Golden Rule by Norman Rockwell
April 1, 1961 Issue of The Saturday Evening Post
Golden Rule, a Norman Rockwell painting, appeared on the cover of The Saturday Evening Post published April 1, 1961. This is another classic favorite of Rockwell collectors, a timeless image for the ages.
This painting was Rockwell's first cover for The Post in 1961. In 1961, there were only three Norman Rockwell Saturday Evening Post covers published.
This was also Rockwell's 314th cover illustration out of 322 Rockwell painted for the Post. Rockwell's career with the Post spanned 47 years, from his first cover illustration, Boy With Baby Carriage in 1916 to his last, Portrait of John F. Kennedy, in 1963.
The original oil on canvas painting, 44.5 x 39.5 inches or 113.5 x 100.5 cm, is part of the collection of the Norman Rockwell Museum of Stockbridge Massachusetts. The museum also posesses a pencil on paper study , 44.5 x 40.5 inches or 113.5 x 103 cm, of this illustration.
This painting also appears in many Rockwell commentary books. It appears:
Several studies were also reproduced in Norman Rockwell Album on pages 184 and 185.
I have seen pristine original copies of this
magazine cover sell for well over one hundred dollars on eBay. And to
think it only cost fifteen cents originally! Of course, it was mint
condition then, too.
This classic Norman Rockwell painting shows a veritable multitude of people all getting along together.
The inscription from Freedom to Worship, "EACH ACCORDING TO THE DICTATES OF HIS OWN CONSCIENCE." is very similar in both tone and sentiment to the inscription on Golden Rule.
The inscription "DO UNTO OTHERS AS YOU WOULD HAVE THEM DO UNTO YOU" pretty much sums up the rule given by Jesus in The Bible. I am sure there are similar references in other religious texts also.
In fact, Rockwell says that he had been
researching the major religions. All of them have a similar teaching.
They do not use the same words, but all have the same meaning in one of
We can see that there are many races, religions and countries represented by the subjects in the painting. There are Blacks, Whites and Orientals represented.
Children are positioned in the front of the assemblage, almost forming a staristep effect around the two older children in the center of the composition.
Two small children held in their mothers' arms are positioned near the front center of the painting.
Between, but slightly behind, the mothers, we see a Jewish rabbi and a man who appears to be an American farmer.
At the back corners are two more children being held by their mothers. And in the center in the back is the fifth child being held and loved by her mother.
Around the edge at the back, we can see more different colors, races and nationalities of people. I am not conversant with the world's nationalities and religions to do more than fathom a guess at all their individual identities, so I will not attempt that.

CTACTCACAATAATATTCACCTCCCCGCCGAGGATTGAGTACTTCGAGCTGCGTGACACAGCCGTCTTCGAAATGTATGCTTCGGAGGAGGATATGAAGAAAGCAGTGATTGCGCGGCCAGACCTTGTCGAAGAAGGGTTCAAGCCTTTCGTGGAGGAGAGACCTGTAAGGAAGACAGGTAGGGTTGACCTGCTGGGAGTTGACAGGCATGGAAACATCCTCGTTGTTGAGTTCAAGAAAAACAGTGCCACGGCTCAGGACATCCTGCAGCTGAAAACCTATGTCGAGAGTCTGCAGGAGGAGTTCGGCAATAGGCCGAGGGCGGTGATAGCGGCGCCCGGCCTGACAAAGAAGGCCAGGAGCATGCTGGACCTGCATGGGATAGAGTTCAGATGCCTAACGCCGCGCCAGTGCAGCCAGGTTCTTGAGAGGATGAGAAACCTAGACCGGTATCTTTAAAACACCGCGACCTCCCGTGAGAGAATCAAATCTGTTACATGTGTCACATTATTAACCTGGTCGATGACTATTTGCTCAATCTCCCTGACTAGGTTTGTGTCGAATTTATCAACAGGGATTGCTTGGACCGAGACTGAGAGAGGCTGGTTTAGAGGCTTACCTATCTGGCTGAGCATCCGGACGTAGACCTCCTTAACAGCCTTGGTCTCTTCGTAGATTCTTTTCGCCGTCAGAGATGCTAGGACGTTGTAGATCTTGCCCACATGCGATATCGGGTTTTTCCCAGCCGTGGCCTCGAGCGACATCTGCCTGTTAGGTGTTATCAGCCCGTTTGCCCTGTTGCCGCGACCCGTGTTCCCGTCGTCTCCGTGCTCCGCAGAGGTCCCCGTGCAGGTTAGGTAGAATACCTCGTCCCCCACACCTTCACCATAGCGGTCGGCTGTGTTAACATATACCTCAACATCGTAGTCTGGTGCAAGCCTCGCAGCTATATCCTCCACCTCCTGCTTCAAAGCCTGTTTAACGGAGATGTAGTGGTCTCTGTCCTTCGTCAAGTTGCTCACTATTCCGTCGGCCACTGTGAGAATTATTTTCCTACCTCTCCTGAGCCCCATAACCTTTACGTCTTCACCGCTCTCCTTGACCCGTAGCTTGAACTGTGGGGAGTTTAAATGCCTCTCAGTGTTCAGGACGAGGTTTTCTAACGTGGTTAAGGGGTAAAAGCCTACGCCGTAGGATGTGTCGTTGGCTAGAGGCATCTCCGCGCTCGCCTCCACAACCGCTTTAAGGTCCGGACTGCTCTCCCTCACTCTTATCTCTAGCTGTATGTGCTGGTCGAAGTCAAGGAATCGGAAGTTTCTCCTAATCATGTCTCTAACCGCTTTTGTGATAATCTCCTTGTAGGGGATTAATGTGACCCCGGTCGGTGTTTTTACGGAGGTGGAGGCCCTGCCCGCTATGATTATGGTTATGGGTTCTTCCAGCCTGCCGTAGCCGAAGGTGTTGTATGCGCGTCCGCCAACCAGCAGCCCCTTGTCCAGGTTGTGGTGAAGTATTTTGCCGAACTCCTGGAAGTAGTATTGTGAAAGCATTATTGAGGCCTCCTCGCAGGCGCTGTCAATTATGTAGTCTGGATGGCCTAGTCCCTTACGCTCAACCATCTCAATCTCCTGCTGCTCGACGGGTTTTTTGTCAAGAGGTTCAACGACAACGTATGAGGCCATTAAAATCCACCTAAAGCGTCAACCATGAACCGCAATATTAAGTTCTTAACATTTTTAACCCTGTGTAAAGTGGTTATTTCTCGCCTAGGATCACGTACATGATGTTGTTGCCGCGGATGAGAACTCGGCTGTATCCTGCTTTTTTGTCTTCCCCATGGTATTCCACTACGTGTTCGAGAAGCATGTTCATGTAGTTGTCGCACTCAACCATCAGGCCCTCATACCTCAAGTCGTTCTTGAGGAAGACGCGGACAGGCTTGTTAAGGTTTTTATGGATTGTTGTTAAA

It is sufficient to say that all these peoples have been brought together and united by a common creed. As they should be.
Sadly, in the real world, greed, avarice and hatred often overcome this most basic tenet of respect for others, especially on a national level.
Whether or not those base emotions are influenced by those people and institutions who stand the most to gain is pretty evident to those who really pay attention. We can usually just follow the money.
As Forest Gump wisely says, "That's all I'm gonna say about that." This really is not a political blog.
Golden Rule was only one of 322 Norman
Rockwell Saturday Evening Post covers;
Here is the list of Norman Rockwell Saturday Evening Post cover illustrations.
Here is the complete list of all Norman Rockwell magazine covers.
"Treat your brother or sister as you want to be treated."
The universality of that basic concept is further implied by Rockwell's extending the group of people beyond the border of the canvas. We can see that more people are one the side and top extending out.
This is one of Norman Rockwell's most popular
paintings and not just because of his masterful execution. The topic of
the painting, carefully selected by the artist, also adds to its
(Image Only) Copyright © 1961 Saturday Evening Post & Curtis Publishing Company
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Do you have a personal story about this painting? Do you know the model personally? Do you have a different take on the commentary?
Norman Rockwell Quotes:
I'll never have enough time to paint all the pictures I'd like to.
No man with a conscience can just bat out illustrations. He's got to put all his talent and feeling into them!
Some people have been kind enough to call me a fine artist. I've always called myself an illustrator. I'm not sure what the difference is. All I know is that whatever type of work I do, I try to give it my very best. Art has been my life.
Right from the beginning, I always strived to capture everything I saw as completely as possible.
The secret to so many artists living so long is that every painting is a new adventure. So, you see, they're always looking ahead to something new and exciting. The secret is not to look back.
I can take a lot of pats on the back. I love it when I get admiring letters from people. And, of course, I'd love it if the critics would notice me, too.
You must first spend some time getting your model to relax. Then you'll get a natural expression.
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